Research, Surveys & Forecasts


Expect Challenges with Online Programs with Repeal of Net Neutrality

The disregard for net neutrality voted into reality by current White House appointees may inspire commercial internet service providers to charge colleges and universities more to deliver their bandwidth-hungry videos, simulations and interactive programs to students. That would add additional pressure to fiscal management of online programs, according to a new report by U.S. higher education consultancy Hanover Research. Other challenges outlined in the report include shrinking enrollment; skepticism on the value of higher ed; and unsustainable tuition strategies.

More Frequent, Intensive Advising Cranks up Student Engagement

A new report from the Center for Community College Student Engagement at the University of Texas at Austin found that students who get more time in advising with more in-depth discussions during their advising sessions are more engaged in community college. The center surveyed about 180,000 students at 297 colleges around the country to study the impact of advising on retention and engagement.

Survey: In an AI World, Retraining Will Come from Employers, Not Higher Ed

Seventy-six percent of respondents in a recent survey "agree" or "strongly agree" that artificial intelligence "will fundamentally change" the way we live and work over the next decade, according to Northeastern University and Gallup researchers. A majority among employed respondents agreed that they'll need more training to get a new job at an equivalent salary. Given a list of retraining options, the largest number (49 percent) would look to employers for on-the-job training.

Survey: For Students Focused on Cost, Quality Takes a Back Seat

Affordability is a driving factor in deciding where to go to college for many students, according to Eduventures' annual Survey of Admitted Students. The survey compiles responses from more than 100,000 high school students recently admitted to colleges and universities, in an effort to help enrollment officers better understand student decision-making and improve the yield of the incoming class.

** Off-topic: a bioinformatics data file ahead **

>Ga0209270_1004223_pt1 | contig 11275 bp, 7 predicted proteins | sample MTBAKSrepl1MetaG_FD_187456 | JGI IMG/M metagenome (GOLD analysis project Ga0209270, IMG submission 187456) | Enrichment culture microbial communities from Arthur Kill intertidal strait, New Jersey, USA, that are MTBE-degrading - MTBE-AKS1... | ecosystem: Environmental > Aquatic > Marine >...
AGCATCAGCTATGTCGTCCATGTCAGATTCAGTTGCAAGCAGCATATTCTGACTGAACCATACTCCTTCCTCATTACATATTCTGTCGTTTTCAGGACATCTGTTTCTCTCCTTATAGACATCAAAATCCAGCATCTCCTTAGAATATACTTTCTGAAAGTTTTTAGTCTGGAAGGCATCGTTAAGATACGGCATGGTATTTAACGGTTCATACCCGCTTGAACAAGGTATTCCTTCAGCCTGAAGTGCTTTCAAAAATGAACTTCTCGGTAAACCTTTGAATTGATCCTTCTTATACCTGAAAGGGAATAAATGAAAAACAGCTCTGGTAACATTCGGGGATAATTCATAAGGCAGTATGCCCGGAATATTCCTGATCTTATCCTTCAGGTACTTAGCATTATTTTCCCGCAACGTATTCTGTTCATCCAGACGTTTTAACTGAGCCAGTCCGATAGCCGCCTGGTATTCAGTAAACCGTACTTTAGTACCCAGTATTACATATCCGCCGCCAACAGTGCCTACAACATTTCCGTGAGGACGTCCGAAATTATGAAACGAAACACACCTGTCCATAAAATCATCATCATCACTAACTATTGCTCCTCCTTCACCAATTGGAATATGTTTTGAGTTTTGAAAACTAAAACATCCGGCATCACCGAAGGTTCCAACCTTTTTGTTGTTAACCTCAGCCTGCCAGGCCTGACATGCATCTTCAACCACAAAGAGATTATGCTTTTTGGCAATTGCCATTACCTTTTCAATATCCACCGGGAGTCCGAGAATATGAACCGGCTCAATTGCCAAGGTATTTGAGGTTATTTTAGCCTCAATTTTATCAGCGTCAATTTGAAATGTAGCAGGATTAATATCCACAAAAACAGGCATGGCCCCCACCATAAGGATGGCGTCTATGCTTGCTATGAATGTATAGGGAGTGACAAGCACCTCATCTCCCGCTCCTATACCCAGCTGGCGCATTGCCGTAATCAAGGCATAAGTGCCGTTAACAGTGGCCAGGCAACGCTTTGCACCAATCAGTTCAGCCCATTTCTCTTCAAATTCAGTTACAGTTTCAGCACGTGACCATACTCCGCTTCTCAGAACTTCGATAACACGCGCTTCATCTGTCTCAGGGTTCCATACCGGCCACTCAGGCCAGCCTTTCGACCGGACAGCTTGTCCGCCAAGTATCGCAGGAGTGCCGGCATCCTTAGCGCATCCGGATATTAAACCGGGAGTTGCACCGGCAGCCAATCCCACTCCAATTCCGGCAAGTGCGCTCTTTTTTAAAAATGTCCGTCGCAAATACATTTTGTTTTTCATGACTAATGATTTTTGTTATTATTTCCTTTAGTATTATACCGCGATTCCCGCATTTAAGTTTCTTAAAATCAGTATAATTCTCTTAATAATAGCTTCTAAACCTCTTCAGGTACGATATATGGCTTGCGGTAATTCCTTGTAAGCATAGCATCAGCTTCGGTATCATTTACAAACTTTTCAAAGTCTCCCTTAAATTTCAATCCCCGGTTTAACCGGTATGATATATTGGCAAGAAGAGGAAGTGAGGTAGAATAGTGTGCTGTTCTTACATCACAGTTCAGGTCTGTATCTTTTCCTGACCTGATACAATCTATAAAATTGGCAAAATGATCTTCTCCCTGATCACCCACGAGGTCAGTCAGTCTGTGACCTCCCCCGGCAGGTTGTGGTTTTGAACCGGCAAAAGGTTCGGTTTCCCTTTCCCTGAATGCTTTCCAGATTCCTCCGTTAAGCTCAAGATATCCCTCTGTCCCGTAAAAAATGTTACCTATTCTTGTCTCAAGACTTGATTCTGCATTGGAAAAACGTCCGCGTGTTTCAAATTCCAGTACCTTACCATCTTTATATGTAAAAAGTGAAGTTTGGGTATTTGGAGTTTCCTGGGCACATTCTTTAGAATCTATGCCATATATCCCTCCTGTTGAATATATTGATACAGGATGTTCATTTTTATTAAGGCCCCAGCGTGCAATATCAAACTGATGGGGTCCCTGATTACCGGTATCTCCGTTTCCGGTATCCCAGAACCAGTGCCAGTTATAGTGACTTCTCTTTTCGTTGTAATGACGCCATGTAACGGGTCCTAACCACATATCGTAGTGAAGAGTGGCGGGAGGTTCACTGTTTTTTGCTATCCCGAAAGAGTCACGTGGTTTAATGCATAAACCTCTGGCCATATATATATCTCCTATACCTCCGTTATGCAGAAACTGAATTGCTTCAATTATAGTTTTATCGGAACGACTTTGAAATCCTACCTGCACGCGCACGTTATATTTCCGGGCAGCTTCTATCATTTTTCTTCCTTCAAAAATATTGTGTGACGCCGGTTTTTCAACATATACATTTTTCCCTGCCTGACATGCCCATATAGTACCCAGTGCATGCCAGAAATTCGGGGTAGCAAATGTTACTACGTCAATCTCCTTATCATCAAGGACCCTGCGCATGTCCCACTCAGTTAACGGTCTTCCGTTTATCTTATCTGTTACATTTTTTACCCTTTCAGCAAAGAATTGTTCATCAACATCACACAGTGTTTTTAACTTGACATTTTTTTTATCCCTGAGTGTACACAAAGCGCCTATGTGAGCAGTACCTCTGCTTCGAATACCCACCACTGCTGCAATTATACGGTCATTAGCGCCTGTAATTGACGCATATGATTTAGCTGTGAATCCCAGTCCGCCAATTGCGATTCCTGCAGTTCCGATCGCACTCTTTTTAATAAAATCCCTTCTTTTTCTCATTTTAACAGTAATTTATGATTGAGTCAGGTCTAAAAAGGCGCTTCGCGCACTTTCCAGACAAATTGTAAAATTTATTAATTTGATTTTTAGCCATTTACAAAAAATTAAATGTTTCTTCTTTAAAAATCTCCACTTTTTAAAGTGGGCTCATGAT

Four in 10 Top Websites Are Dangerous

Four in 10 of the top websites pose dangers to their visitors. According to cybersecurity vendor Menlo Security, out of the top 100,000 websites as ranked by Alexa, 42 percent are "risky." A risky website is any site where either the homepage or an associated background site is running vulnerable software; the site is known to distribute malware or launch attacks; or the site has already suffered a security breach in the past 12 months.



Report: Chemistry Programs Need to Increase Real-World Problem-Solving

Science isn't immune to the education-work skills gap that employers complain about in other fields. A recent survey found that most people in the chemistry field consider current curricula inadequate for helping STEM students prepare for future careers. The survey was undertaken by Elsevier's Reaxys division, which produces a chemistry research platform. The survey queried 186 chemistry professionals, researchers, students and educators.

Report: MOOCs Attracting More Paying Customers

According to Class Central's annual review of MOOC stats and trends, massive open online courses are evolving from a technology expected to disrupt higher education to one that generates revenue with tiered services targeted to lifelong learners. MOOC platform Coursera, for example, saw a 70 percent increase in paying customers in 2017.

Giving CC Students Home Computers Won't Set Them up for Greater Success

Handing out computers to incoming community college students won't influence their success in higher education, maintaining jobs or lifting earnings. That's the bottom line for a study that examined the impact of providing home computers to students who don't have them. The research project pulled confidential data from California's employment office, the state's community college system and the National Student Clearinghouse on all participants in the study for seven years after the "random provision of computers." Results were published in a working paper by the National Bureau of Economic Research.

Hacking Real-World Problems with Virtual and Augmented Reality

Oklahoma State University's first inaugural "Virtual + Augmented Reality Hackathon" hosted January 26-27 by the Mixed Reality Lab in the university's College of Human Sciences gave students and the community a chance to tackle real-world problems using AR and VR tools, while offering researchers a glimpse into the ways teams work with digital media tools.

McGill U Researcher: Smartphone Addiction Is Normal Need to Connect on Overdrive

We stare at our phones all the time not because the devices themselves are addictive, but because we're driven to socialize, according to a recent literature review by researchers at McGill University.

Campus Technology News

Sign up for our newsletter.

Terms and Privacy Policy consent

I agree to this site's Privacy Policy.